In Dylan Trigg’s 2006 book The Aesthetics of Decay: Nothingness, Nostalgia, and the Absence of Reason, we are shown an idea that rationality has a claim to permanency & order. Reason in the shadow of decay is transient. Rationality doesn’t always neatly allow for the un-pure ruin, entropy & eventual decline. That reason ‘should’ flourish is what the ruin contradicts, a ruin stands as a testament for the irrational & the soon to be post-rational. “Unable to rationalize decline, the aim of reason has been to shadow the mutable by affirming the permanent, the illusion is not dead.” The assumed supremacy of reason is not easily dislodged with the corrupting power of architectural failure. “At the end of its present narrative, history’s morbid nostalgia toward reason has prevented us from ascribing virtue to decline & vice to formal abstraction.” The ruin is in silent certification of the fallibility & insufficiency of reason to hold itself as sovereign & as the only answer. Can we cling to reason in the face of destruction, if destruction itself is irrational?
Trigg seeks to challenge the presupposition of reason’s progress as ‘homogenizing.’ Reason’s homogenizing demands adherence to a predetermined set of rules & guidelines. If reason is normalizing it is also rule & lawmaking set of stricture by which it imposes onto our experience of ruins, buildings, & daily-living. This critique is overlaid with a sense of nostalgia. In other words, a common way to understand things is to suggest that way things were in the past is a good indication for how they should be in the present & future. This type of problem is related to the ‘is/ought’ problem. With the ‘is/ought’ problem the confusion is between how something is described and the way things should be. Because something is a certain way today, need not be prescription for how it ought to be in the future. Nostalgia becomes the best example of this rationalism. When we are nostalgic, we are tacitly suggesting that the past was somehow better than things are now. Reason makes such demands onto things, ruins, & people. According to this logic, things should be a certain way because they worked better in the past.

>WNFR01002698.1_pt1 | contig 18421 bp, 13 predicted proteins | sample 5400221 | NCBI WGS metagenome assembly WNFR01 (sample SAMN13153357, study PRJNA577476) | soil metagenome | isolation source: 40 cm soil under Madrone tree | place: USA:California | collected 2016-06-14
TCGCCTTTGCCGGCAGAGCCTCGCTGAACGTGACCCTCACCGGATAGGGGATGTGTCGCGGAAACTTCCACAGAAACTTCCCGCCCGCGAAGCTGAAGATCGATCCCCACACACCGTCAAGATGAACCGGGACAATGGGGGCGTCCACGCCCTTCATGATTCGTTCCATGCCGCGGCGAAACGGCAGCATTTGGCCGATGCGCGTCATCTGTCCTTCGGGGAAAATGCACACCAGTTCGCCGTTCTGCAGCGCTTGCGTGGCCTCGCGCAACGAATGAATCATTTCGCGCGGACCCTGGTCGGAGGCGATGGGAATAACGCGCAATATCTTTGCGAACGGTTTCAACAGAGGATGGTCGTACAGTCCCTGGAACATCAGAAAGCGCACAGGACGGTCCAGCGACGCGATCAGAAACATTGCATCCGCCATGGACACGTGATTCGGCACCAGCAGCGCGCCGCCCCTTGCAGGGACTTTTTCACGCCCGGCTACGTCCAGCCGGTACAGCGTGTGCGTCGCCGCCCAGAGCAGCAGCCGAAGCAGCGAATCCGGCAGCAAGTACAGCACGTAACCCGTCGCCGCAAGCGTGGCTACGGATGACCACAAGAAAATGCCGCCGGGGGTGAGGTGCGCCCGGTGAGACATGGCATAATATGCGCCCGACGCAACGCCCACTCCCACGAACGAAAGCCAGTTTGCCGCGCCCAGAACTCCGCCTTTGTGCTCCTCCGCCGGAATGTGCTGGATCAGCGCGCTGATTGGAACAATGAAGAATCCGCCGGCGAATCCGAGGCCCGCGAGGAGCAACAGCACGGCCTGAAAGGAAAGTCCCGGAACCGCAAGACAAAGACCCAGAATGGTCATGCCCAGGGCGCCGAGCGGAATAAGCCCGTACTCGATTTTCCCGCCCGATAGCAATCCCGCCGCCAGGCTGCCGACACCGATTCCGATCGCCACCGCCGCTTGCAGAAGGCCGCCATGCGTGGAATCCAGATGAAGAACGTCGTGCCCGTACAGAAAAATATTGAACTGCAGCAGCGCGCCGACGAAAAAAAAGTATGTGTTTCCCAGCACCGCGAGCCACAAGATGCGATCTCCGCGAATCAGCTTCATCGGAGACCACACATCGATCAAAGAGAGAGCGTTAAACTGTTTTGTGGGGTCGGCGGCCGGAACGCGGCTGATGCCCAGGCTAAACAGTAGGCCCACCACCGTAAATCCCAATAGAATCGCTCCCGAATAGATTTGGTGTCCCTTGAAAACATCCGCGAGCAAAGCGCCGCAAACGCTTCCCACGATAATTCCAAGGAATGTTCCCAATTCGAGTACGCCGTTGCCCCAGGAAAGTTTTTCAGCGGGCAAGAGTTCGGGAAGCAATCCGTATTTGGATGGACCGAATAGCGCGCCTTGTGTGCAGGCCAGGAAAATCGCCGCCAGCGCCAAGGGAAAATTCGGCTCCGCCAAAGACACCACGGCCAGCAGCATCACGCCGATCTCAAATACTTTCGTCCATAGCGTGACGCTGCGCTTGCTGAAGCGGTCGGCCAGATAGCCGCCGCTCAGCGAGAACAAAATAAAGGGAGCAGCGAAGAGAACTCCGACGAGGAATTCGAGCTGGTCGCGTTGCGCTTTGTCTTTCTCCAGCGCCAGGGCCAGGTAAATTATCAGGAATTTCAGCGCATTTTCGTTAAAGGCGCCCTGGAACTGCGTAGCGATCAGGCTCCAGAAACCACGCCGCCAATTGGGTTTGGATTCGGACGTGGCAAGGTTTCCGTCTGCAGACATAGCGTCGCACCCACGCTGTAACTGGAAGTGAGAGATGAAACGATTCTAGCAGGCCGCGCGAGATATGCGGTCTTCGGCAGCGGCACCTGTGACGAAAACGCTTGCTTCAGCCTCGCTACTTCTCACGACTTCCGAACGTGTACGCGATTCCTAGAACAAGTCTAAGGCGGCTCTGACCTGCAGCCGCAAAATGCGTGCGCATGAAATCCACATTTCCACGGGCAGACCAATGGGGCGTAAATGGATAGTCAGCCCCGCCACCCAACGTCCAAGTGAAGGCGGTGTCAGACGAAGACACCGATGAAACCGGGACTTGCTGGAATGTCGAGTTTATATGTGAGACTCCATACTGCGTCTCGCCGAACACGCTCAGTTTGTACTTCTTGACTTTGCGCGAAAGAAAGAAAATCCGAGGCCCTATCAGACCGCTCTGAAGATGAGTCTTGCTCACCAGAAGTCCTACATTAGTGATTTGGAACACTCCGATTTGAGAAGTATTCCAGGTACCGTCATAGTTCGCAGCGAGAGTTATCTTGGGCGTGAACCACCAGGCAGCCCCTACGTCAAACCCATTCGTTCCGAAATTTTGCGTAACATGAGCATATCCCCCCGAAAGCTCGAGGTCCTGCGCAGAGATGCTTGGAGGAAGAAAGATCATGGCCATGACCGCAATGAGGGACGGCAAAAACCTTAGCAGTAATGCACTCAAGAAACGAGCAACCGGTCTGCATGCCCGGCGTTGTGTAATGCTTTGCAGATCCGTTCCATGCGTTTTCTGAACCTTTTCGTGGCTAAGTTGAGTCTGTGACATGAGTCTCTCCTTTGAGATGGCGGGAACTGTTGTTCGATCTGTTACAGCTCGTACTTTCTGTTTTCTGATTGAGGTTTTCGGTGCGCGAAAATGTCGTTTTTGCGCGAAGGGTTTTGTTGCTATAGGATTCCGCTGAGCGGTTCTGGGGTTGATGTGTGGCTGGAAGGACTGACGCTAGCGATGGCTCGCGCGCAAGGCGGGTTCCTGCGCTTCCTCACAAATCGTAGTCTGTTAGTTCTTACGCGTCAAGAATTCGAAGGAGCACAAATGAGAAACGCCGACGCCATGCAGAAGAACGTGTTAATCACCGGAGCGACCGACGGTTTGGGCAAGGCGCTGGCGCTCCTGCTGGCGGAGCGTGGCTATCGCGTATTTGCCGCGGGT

A so-called homecoming that is linked to nostalgia is the yearning for a past that was better than now. The impossibility of rectifying a glorified past becomes a glaring revenant of the ruin, because the ruin’s past could also be idealized to a revivified fault of never matching the present. With nostalgia, the present is deficiently reflected in the ruin—reasonably & temporally.
Reason has the infiltrated our thinking as an emblem of progress. Reason’s progress often manifests as authoritarianism, a unified, unbiased truth that regulates & enforces by virtue of its logic. Whatever falls outside of this is deemed unreasonable & irrational. A ruined building is an instance of such a falling away of reason’s imposing sovereignty.